Bill Graham once said, “They’re not the best at what they do, they’re the only ones who do what they do.” Graham was referring to the Grateful Dead, but this also applies to the legion of fans who traveled from show to show across America with the band. Might As Well captures the rich tapestry of the Grateful Dead scene in the late eighties by presenting an engaging account of one evening both inside and outside of a concert at New Jersey’s Meadowlands. Events unfold through the eyes of seven characters, including three-year-old Stella attending with her Deadhead mother, prep school hippie Steven on spring break with his crew, Taper Ted on hand to record the music alongside his skeptical brother, and trusty, crusty vendor Bagel Bob approaching his second decade on tour. Inspired in part by a true-crime incident involving a still-unsolved fatality, Might As Well explores the challenges, complications, and charms of this environment with insight, empathy, and humor.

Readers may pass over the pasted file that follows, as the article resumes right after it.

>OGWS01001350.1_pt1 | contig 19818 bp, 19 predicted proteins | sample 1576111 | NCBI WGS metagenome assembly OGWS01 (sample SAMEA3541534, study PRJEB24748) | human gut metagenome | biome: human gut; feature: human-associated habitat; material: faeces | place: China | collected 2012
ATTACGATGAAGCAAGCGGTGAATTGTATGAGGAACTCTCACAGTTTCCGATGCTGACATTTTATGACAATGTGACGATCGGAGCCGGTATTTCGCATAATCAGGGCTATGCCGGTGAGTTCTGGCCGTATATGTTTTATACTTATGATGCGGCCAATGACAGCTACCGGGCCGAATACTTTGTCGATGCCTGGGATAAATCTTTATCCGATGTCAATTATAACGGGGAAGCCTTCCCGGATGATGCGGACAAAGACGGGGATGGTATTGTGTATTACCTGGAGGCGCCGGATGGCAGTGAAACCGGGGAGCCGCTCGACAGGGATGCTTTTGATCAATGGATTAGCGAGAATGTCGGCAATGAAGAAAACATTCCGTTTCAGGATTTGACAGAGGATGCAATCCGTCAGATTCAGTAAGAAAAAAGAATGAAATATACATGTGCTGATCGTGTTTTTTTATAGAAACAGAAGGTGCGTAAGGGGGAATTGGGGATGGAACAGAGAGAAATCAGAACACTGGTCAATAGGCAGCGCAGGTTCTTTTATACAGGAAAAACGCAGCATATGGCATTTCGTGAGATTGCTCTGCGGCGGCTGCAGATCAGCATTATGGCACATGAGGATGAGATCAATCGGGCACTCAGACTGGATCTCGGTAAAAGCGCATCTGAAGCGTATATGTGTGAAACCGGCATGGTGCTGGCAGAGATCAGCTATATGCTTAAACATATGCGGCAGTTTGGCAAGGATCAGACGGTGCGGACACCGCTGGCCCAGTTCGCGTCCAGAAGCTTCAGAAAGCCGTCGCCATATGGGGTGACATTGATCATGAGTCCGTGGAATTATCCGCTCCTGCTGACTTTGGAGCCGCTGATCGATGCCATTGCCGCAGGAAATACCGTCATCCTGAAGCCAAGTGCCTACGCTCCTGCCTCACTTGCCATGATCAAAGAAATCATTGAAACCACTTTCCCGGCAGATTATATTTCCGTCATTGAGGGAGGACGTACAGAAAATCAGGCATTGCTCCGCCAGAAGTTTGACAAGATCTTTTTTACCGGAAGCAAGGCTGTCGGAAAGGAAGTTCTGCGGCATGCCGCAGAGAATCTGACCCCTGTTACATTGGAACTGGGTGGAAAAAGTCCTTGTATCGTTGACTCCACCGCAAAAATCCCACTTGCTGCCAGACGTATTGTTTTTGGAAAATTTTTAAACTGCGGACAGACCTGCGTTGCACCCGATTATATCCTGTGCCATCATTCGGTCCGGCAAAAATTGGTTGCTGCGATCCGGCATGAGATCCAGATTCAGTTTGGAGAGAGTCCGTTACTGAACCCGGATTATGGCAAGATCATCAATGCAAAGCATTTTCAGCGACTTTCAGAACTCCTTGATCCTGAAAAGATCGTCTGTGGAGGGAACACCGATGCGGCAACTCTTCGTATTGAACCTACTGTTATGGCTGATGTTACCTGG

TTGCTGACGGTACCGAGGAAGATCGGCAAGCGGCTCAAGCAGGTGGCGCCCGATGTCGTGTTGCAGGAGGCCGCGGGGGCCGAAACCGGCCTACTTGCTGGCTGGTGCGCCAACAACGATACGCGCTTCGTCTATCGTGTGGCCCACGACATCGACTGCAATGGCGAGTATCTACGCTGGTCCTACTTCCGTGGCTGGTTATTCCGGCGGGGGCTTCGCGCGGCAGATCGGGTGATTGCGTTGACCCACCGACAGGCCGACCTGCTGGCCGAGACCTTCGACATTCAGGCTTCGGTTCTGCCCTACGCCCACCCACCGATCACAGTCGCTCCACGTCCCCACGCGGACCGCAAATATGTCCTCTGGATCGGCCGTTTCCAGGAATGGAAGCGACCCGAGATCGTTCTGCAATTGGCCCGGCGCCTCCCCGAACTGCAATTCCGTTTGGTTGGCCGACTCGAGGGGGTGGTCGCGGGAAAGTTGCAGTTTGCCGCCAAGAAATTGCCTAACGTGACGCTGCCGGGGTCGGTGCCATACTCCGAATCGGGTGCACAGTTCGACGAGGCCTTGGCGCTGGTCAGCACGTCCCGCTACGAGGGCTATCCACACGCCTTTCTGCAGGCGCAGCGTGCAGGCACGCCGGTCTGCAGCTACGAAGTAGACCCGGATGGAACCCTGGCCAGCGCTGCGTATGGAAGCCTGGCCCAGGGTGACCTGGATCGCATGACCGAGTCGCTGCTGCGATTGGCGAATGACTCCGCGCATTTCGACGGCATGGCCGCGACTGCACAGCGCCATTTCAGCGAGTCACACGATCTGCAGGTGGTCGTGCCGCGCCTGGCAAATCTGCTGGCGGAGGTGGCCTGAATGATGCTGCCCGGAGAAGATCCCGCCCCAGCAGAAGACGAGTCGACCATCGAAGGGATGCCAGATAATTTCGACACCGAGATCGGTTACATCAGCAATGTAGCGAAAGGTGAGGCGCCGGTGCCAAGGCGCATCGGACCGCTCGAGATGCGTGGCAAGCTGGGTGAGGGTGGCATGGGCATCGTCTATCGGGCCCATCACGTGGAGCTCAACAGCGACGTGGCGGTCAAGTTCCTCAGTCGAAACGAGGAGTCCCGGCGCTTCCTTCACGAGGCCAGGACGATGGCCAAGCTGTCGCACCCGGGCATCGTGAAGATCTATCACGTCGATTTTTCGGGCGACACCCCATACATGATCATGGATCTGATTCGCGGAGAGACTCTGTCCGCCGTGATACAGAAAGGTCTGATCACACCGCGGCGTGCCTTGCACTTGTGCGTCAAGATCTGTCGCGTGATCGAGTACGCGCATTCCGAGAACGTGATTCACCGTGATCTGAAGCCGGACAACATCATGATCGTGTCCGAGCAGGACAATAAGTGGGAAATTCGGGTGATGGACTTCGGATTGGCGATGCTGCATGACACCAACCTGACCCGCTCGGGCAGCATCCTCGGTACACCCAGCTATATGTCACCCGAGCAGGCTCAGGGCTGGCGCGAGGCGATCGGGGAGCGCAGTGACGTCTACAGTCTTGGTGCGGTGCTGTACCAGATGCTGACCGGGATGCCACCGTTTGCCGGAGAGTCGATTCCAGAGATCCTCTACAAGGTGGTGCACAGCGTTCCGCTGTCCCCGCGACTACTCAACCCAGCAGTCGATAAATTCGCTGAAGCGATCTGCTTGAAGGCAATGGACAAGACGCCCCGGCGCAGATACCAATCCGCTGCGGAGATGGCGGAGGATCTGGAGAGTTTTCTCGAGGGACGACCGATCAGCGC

Like the Dead scene itself, there is more than meets the ear, as the story also encompasses miracles and near misses, the killer and the kind, doses and duds, female Muppets, the Fairy Wing Guild, the stall sisterhood, the merits of Charles Bukowski and Marcel Proust, the connections between Full House and ALF, seat surfing, scurvy, setlist games, Schoolhouse Rock, Shakedown Street, tape trees, the Philsbury Doughboy, Three Bean Monty, Crock-Pots, counties, custies, dog liberation, DATs, Griffin Dunne films, and fire dancing. After all, the circus is in town.